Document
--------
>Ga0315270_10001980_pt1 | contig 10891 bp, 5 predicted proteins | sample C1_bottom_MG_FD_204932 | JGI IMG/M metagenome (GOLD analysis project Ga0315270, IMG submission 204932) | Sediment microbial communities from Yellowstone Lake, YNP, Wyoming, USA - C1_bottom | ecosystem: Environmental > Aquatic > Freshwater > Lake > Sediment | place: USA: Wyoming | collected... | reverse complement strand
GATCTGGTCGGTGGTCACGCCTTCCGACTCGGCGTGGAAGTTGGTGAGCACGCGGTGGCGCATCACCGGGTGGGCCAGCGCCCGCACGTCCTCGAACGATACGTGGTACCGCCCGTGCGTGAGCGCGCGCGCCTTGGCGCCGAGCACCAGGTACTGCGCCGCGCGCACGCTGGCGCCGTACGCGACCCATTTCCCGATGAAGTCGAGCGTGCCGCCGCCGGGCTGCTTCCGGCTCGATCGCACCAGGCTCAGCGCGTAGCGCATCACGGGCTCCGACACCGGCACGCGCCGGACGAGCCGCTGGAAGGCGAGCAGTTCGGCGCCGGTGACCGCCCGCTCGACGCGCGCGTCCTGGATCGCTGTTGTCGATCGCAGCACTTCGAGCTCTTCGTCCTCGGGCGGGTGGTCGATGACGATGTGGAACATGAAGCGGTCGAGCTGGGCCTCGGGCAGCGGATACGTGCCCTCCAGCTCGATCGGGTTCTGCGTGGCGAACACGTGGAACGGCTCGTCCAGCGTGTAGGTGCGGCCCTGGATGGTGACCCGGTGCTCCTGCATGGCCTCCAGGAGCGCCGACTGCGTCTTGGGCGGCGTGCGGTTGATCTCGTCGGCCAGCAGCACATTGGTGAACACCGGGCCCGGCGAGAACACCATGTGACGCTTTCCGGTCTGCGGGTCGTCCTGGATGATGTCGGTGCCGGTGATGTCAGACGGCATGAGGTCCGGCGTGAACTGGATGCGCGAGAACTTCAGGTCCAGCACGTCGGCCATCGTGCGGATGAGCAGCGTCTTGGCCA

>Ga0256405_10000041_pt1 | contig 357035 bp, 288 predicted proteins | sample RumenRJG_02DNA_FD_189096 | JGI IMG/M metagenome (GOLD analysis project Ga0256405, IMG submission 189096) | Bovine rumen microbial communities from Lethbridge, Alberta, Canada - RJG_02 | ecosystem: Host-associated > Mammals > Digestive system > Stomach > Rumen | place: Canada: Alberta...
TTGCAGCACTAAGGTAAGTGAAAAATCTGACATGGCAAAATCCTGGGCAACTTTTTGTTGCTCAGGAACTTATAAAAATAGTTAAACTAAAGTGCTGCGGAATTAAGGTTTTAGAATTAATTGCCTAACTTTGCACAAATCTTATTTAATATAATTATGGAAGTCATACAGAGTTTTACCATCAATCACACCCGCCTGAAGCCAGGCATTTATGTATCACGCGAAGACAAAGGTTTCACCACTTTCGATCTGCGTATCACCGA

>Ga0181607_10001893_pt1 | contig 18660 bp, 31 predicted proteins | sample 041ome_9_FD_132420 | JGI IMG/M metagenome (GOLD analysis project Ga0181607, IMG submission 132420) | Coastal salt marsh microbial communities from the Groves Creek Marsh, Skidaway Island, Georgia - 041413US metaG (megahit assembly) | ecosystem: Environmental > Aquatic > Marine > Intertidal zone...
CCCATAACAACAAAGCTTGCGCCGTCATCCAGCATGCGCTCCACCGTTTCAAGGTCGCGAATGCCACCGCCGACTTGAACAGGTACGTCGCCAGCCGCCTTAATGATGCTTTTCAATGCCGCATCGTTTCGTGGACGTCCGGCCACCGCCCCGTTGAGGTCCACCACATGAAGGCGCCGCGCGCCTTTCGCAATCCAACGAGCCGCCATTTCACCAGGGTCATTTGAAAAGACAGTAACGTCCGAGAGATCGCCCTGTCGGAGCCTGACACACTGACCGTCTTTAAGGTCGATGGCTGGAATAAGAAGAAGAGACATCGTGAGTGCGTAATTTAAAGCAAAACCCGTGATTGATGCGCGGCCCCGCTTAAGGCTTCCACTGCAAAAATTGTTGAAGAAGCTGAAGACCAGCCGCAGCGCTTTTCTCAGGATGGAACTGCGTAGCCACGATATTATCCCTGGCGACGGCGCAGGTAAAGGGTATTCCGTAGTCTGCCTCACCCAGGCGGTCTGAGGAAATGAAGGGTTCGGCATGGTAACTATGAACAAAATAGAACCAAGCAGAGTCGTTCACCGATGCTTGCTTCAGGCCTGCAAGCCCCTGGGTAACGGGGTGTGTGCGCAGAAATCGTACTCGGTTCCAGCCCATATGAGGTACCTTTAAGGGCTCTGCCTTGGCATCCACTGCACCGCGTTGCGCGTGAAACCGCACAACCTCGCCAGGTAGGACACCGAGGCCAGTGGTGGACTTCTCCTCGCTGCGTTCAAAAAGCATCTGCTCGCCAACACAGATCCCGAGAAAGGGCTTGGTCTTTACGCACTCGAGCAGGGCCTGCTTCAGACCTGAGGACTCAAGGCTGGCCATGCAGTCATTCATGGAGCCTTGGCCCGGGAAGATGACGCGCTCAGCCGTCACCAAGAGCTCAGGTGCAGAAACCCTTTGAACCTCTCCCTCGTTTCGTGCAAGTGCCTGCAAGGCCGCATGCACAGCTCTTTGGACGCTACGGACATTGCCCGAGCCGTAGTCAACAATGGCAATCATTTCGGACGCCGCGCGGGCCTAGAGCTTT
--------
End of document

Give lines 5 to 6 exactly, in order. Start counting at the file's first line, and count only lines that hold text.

>Ga0181607_10001893_pt1 | contig 18660 bp, 31 predicted proteins | sample 041ome_9_FD_132420 | JGI IMG/M metagenome (GOLD analysis project Ga0181607, IMG submission 132420) | Coastal salt marsh microbial communities from the Groves Creek Marsh, Skidaway Island, Georgia - 041413US metaG (megahit assembly) | ecosystem: Environmental > Aquatic > Marine > Intertidal zone...
CCCATAACAACAAAGCTTGCGCCGTCATCCAGCATGCGCTCCACCGTTTCAAGGTCGCGAATGCCACCGCCGACTTGAACAGGTACGTCGCCAGCCGCCTTAATGATGCTTTTCAATGCCGCATCGTTTCGTGGACGTCCGGCCACCGCCCCGTTGAGGTCCACCACATGAAGGCGCCGCGCGCCTTTCGCAATCCAACGAGCCGCCATTTCACCAGGGTCATTTGAAAAGACAGTAACGTCCGAGAGATCGCCCTGTCGGAGCCTGACACACTGACCGTCTTTAAGGTCGATGGCTGGAATAAGAAGAAGAGACATCGTGAGTGCGTAATTTAAAGCAAAACCCGTGATTGATGCGCGGCCCCGCTTAAGGCTTCCACTGCAAAAATTGTTGAAGAAGCTGAAGACCAGCCGCAGCGCTTTTCTCAGGATGGAACTGCGTAGCCACGATATTATCCCTGGCGACGGCGCAGGTAAAGGGTATTCCGTAGTCTGCCTCACCCAGGCGGTCTGAGGAAATGAAGGGTTCGGCATGGTAACTATGAACAAAATAGAACCAAGCAGAGTCGTTCACCGATGCTTGCTTCAGGCCTGCAAGCCCCTGGGTAACGGGGTGTGTGCGCAGAAATCGTACTCGGTTCCAGCCCATATGAGGTACCTTTAAGGGCTCTGCCTTGGCATCCACTGCACCGCGTTGCGCGTGAAACCGCACAACCTCGCCAGGTAGGACACCGAGGCCAGTGGTGGACTTCTCCTCGCTGCGTTCAAAAAGCATCTGCTCGCCAACACAGATCCCGAGAAAGGGCTTGGTCTTTACGCACTCGAGCAGGGCCTGCTTCAGACCTGAGGACTCAAGGCTGGCCATGCAGTCATTCATGGAGCCTTGGCCCGGGAAGATGACGCGCTCAGCCGTCACCAAGAGCTCAGGTGCAGAAACCCTTTGAACCTCTCCCTCGTTTCGTGCAAGTGCCTGCAAGGCCGCATGCACAGCTCTTTGGACGCTACGGACATTGCCCGAGCCGTAGTCAACAATGGCAATCATTTCGGACGCCGCGCGGGCCTAGAGCTTT